Eurozone economic recovery slows in Q3 with quarterly growth of just 0.1 per cent LONDON – Three months after it emerged from recession, the 17-country eurozone economy is scarcely growing.The currency union’s economy expanded just 0.1 per cent in the July-September quarter compared with the previous three-month period, the EU statistics agency, Eurostat, said Thursday. That was in line with market expectations but below the previous quarter’s 0.3 per cent increase.The figure highlights the bloc’s struggles to regain economic health despite signs of life in the rest of the global economy, notably in the United States. European government debt, despite years of government cutbacks and tax increases, remains high, unemployment is at a record, and consumers are hesitant to spend.As a result, few economists think the recovery in the eurozone can pick up a head of steam and become self-sustaining in the way it has in the U.S. In the third quarter, the U.S. grew at an annualized rate of 2.8 per cent, compared with the eurozone’s annualized rate of about 0.4 per cent.“The drop in the eurozone growth rate does not mean that the eurozone is heading back into recession but it highlights that the recovery is fragile and, as yet, too slow to lead to a significant fall in unemployment,” said Marie Diron, senior economic adviser to EY, formerly known as Ernst & Young.The weak economic backdrop is one reason why the European Central Bank cut its main interest rate last week to a record-low 0.25 per cent. The other being low inflation. In the year to October, consumer prices were up only 0.7 per cent, way down on the ECB’s mandate of keeping inflation just below 2 per cent.Though details were not provided for individual sectors, Thursday’s figures show the recovery slowed in the core economies, such as Germany and France, with mild improvements in countries in the so-called periphery, notably in Spain, which saw its nearly two-year recession end.Germany’s economic growth slowed to a quarterly rate of 0.3 per cent from 0.7 per cent in the previous three-month period as exports dragged. For an economy that relies heavily on its high-value exporters, such as big car manufacturers like BMW and Daimler, that’s a sign of weak demand among its neighbours and possibly an indication that the recent high value of the euro has taken its toll.In France, the situation was even more downbeat, with Europe’s second-largest economy posting a quarterly contraction of 0.1 per cent. It’s not in recession, though, as it grew by 0.5 per cent in the previous quarter — a recession is traditionally defined as two consecutive quarters of negative economic growth.Looking ahead, most economists predict the eurozone will continue to grow, albeit at a sub-par rate. Many of the factors that have hobbled growth, notably the easing in the tensions in the financial markets, will help shore up economies.“The region is on course to expand at a slightly stronger, though still modest, pace in the fourth quarter,” said Chris Williamson, chief economist at financial information company Markit. by Pan Pylas, The Associated Press Posted Nov 14, 2013 3:04 am MDT AddThis Sharing ButtonsShare to TwitterTwitterShare to FacebookFacebookShare to RedditRedditShare to 電子郵件Email read more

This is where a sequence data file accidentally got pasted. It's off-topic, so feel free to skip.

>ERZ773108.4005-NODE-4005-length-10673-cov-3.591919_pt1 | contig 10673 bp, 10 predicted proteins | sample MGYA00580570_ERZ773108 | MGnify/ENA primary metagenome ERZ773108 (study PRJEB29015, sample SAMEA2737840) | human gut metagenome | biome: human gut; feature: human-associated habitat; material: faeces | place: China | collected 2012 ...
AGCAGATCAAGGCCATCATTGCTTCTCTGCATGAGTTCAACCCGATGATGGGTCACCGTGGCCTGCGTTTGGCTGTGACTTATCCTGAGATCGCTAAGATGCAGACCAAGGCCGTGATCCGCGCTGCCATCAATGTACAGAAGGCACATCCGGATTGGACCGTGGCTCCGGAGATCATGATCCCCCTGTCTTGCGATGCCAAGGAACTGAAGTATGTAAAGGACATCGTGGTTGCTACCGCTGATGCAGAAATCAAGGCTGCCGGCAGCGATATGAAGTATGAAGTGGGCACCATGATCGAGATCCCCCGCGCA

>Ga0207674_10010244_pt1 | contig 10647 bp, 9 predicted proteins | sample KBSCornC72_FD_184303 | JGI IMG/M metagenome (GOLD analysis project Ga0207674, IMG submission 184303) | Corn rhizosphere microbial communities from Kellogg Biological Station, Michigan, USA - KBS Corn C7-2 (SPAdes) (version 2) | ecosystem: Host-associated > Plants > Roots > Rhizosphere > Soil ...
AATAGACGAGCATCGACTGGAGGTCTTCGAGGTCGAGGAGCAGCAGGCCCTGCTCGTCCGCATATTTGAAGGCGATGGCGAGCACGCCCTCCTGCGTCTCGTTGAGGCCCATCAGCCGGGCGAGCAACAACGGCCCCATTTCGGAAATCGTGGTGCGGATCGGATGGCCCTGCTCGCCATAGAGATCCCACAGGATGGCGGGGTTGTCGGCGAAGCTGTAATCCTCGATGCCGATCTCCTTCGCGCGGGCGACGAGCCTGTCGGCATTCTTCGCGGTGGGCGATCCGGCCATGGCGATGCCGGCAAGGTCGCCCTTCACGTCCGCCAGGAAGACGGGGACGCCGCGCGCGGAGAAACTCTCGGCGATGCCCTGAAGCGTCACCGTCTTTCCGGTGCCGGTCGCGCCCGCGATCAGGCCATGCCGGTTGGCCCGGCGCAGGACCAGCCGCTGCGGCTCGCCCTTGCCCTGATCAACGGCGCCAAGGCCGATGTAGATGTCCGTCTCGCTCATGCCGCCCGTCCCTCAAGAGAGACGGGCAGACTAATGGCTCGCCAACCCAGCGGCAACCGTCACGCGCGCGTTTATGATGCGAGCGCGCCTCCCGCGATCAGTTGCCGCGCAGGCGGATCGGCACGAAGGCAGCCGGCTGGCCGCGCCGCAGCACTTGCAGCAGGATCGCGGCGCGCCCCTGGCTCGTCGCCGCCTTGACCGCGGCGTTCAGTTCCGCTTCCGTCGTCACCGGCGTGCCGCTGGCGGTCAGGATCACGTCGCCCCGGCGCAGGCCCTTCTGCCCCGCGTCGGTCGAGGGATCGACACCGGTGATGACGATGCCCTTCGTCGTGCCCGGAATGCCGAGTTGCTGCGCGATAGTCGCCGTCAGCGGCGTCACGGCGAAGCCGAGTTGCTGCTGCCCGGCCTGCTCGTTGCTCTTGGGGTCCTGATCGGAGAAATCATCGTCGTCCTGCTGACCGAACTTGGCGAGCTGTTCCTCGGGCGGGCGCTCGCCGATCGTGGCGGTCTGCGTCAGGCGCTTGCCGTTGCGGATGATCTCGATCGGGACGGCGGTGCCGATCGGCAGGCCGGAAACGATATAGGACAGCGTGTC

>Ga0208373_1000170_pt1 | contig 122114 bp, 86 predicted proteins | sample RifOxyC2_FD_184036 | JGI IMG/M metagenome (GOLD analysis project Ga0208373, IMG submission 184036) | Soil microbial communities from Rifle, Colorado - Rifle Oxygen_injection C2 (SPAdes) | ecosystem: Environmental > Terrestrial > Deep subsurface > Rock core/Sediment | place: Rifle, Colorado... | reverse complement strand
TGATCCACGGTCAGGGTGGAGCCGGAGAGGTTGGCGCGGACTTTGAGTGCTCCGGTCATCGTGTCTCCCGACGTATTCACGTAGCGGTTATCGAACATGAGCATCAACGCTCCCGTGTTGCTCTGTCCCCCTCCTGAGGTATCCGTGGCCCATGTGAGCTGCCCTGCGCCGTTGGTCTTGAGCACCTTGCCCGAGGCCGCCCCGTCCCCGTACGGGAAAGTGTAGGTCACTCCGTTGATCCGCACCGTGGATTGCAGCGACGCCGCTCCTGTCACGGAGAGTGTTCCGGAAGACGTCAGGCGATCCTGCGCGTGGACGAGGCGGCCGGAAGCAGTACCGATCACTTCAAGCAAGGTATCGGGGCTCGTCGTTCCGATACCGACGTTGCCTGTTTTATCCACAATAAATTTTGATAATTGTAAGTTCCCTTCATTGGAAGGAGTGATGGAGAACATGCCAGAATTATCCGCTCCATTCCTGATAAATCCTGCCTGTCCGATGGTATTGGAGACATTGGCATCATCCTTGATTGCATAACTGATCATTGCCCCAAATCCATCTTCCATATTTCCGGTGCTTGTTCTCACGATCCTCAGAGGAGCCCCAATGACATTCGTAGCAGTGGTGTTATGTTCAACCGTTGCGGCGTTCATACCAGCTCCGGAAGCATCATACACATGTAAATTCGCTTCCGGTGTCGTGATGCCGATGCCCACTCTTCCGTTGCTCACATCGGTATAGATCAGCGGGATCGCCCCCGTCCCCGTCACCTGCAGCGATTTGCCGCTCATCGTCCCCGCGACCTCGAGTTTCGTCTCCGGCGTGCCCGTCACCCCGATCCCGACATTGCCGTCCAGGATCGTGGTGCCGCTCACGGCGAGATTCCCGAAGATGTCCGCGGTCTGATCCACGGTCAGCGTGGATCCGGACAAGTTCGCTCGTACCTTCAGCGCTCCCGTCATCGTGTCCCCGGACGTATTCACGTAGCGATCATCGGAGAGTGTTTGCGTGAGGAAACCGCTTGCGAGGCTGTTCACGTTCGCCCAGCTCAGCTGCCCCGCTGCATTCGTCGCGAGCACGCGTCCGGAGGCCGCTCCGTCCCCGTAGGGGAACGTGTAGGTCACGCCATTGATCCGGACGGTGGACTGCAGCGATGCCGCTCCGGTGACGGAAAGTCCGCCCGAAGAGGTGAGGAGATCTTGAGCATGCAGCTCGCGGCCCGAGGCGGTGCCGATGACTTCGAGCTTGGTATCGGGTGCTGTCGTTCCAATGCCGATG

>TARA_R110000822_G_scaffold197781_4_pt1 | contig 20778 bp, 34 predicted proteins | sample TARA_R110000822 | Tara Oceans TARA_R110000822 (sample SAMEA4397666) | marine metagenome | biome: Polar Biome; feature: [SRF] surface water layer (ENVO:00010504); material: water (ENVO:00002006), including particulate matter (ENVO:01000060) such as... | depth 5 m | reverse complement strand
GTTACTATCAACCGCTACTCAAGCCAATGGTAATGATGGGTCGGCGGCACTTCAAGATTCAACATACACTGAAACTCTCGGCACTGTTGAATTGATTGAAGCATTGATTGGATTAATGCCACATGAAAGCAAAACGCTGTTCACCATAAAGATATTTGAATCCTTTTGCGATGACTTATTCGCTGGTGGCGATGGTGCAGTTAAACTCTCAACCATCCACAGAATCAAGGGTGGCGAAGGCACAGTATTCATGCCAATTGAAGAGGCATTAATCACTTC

New report says Calgarians give B grade for quality of life

New report says Calgarians give “B grade” for quality of life by Dave Will Posted Oct 4, 2016 12:05 pm MDT Last Updated Oct 4, 2016 at 1:10 pm MDT AddThis Sharing ButtonsShare to TwitterTwitterShare to FacebookFacebookShare to RedditRedditShare to 電子郵件Email The Calgary Foundation We like our city.The latest annual Calgary Foundation report, called Vital Signs, confirms we’re content with our quality of life here.The survey asks Calgarians to grade categories such as community connections, living standards, arts and the environment. The B grade for 2016 is consistent with last year’s rating and this comes despite significant challenges we are currently facing.“We were bracing ourselves at the Foundation for a lower grade,” Taylor Barrie with the Calgary Foundation explained. “We were pleasantly surprised that it did stay the same as last year. I think it fundamentally comes down to us being an optimistic city and we’re a positive city. That’s really why we dug into a sense of belonging this year, because we know when we feel we belong, we can navigate these challenging times better.”The only category to drop is the environment, which received a C+ this year versus a B- in 2015.Read the full Vital Signs report: Calgary|The Calgary Foundation|vital signs|YYC read more